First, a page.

Last year I began research for writing a novel. A main theme I’ve been diving into is the link between local, Indigenous resistance to fossil fuel extraction and how these battles are really becoming the most powerful challenge to the entire capitalist worldview that has endangered the planet through climate change. The implications of this go way beyond environmental issues. I believe these movements have a lot to tell us about how to resist in the age of Trump, when traditional allies or institutions don’t seem up to the challenge.
Standing Rock is only the most recent and high-profile example of how resistance to fossil fuel extraction has changed. For the last 40 years, big Green organizations who depend on wealthy donors and work with energy companies to balance economic growth with environmental concerns have dominated. This has not worked, and extractivist companies have only pushed into new and dangerous frontiers – including fracking and deepwater drilling. We’ve seen the consequences: The 2010 BP spill, man-made earthquakes, poisoned water, and train car explosions. This greed and recklessness will be further encouraged by Trump. The narrative that you shouldn’t limit fossil fuel companies too much because that might slow economic growth (i.e. profits for the rich) or result in los of jobs is so ingrained in both parties. Many mainstream environmental groups have bought into it, further enabling the carbon polluters and extractors. Meanwhile, the most vulnerable people around the earth suffer the consequences.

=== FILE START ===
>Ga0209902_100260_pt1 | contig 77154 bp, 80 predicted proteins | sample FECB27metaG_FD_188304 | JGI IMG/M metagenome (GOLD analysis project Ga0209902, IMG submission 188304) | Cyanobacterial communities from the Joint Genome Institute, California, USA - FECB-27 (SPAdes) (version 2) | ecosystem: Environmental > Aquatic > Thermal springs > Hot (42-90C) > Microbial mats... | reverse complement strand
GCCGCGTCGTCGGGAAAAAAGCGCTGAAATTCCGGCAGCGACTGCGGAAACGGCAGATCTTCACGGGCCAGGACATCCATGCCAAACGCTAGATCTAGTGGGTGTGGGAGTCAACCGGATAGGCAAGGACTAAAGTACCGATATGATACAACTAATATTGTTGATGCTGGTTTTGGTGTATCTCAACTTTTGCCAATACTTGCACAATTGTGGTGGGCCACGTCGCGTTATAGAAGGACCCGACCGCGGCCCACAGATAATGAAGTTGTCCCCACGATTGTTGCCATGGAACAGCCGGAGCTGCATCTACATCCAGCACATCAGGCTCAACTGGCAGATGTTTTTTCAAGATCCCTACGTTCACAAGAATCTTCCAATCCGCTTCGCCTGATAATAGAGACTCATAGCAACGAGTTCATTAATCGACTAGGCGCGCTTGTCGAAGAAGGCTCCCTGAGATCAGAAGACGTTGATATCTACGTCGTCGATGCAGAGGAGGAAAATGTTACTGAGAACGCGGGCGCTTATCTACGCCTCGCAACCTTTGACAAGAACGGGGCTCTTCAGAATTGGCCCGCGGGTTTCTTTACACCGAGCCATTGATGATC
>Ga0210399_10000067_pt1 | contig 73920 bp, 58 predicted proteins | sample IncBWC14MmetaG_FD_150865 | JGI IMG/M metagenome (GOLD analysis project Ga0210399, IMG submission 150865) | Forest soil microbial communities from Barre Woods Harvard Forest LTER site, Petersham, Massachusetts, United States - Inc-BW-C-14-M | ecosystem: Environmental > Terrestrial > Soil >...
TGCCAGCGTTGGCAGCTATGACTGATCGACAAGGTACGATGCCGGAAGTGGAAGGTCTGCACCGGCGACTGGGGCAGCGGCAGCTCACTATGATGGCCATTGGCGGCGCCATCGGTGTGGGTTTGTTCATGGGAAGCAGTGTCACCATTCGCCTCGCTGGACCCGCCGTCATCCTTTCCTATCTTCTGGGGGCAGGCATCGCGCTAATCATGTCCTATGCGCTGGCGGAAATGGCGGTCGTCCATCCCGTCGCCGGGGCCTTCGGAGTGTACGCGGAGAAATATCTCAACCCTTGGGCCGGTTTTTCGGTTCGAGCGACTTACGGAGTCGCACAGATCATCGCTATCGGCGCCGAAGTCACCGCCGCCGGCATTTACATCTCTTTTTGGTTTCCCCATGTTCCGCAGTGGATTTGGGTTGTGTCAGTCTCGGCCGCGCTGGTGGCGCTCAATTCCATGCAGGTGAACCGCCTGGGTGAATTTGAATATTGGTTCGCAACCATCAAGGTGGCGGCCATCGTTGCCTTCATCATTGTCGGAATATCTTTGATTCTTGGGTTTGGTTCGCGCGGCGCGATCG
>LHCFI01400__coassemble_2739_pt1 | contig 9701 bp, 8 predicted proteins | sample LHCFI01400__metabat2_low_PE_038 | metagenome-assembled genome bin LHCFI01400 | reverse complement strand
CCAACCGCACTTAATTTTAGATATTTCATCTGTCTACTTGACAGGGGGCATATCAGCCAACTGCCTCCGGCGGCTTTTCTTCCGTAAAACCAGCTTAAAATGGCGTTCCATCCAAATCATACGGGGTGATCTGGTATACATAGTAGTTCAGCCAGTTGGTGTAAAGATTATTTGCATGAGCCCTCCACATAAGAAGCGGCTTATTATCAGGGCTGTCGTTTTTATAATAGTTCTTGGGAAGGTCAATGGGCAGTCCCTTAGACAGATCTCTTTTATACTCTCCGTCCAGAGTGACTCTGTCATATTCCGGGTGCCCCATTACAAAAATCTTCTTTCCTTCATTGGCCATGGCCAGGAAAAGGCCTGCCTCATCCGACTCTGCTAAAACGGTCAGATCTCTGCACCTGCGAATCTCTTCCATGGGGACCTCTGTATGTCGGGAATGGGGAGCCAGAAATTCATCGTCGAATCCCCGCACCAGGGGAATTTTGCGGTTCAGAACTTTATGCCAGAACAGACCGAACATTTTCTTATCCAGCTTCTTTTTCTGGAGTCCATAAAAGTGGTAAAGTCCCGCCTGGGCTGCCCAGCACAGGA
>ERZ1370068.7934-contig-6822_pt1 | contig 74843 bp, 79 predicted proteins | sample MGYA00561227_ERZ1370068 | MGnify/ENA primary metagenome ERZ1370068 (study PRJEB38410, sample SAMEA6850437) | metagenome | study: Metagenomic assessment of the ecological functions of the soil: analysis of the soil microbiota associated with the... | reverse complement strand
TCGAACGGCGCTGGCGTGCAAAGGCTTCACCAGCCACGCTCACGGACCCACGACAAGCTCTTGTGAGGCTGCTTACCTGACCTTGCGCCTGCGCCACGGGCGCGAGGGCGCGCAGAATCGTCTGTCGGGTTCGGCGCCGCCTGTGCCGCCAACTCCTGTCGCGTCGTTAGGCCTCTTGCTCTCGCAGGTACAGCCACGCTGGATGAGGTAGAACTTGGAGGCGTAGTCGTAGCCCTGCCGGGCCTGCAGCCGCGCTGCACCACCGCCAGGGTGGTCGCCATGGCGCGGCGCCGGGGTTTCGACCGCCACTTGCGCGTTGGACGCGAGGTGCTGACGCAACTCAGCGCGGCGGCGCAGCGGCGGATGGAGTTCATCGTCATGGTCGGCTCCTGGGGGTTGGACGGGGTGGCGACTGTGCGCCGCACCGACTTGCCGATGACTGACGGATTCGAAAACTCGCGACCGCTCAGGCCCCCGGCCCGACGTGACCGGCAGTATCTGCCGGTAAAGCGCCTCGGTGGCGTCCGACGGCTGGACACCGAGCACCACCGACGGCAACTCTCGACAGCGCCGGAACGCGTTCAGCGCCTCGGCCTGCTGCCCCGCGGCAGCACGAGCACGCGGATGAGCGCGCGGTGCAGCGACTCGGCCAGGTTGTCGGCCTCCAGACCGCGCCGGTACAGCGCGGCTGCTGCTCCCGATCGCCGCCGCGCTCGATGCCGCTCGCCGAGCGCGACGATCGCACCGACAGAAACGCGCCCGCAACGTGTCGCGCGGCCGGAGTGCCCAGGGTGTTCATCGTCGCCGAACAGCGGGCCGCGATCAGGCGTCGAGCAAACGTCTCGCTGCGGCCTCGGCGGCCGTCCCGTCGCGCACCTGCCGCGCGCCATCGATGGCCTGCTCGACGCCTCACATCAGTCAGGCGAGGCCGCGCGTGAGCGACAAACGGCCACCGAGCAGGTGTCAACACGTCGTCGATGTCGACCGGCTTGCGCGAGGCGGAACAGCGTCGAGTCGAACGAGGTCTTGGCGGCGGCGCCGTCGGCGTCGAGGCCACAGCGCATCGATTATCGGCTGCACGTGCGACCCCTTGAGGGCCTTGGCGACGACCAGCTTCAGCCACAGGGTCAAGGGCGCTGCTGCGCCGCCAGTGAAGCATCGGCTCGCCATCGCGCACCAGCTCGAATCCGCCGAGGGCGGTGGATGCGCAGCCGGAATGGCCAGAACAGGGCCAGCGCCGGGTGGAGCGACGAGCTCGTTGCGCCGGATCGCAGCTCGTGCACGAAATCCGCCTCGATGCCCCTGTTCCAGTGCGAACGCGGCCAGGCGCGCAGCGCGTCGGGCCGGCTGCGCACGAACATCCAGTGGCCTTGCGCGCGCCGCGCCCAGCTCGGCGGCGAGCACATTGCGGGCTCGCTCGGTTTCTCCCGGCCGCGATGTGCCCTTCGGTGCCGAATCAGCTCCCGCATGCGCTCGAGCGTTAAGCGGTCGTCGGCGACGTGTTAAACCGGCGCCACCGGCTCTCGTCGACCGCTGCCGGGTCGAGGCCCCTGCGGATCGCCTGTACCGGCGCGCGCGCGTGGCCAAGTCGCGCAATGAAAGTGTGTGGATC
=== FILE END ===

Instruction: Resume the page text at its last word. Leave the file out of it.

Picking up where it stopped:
The strongest and most effective opposition to the fossil fuel giants’ work, though, no longer comes from the mainstream environmental movement, but from Indigenous communities, farmers, ranchers, and their allies, who see their activism as fundamentally a fight for cultural survival:
Naomi Klein writes:
The power of this ferocious love is what the resource companies and their advocates in government underestimate, precisely because no amount of money can extinguish it. When what is being fought for is an identity, a culture, a beloved place that people are determined to pass on to their grandchildren, and that their ancestors may have paid for with great sacrifice, there is nothing companies can offer as a bargaining chip. No safety pledge will assuage; no bribe will be big enough.
It is no coincidence that the resistance movements have been framed not in terms of hatred against oil companies, but in terms of love of the land and protecting the water. Standing Rock is only the latest in a long line of water protector movements—First Nations in British Columbia organized in unprecedented numbers in 2012 to block a pipeline and tanker terminal that would have carried fracked oil from Alberta’s tar sands through their forests and salmon-rich coasts. The Lummi of the Washington Coast teamed up with the Northern Cheyenne 1000 miles away in Montana in 2013 because a coal mine there would have not only threatened local water, but the companies in charge wanted to build a terminal on the coast that would carry coal and oil to Pacific markets.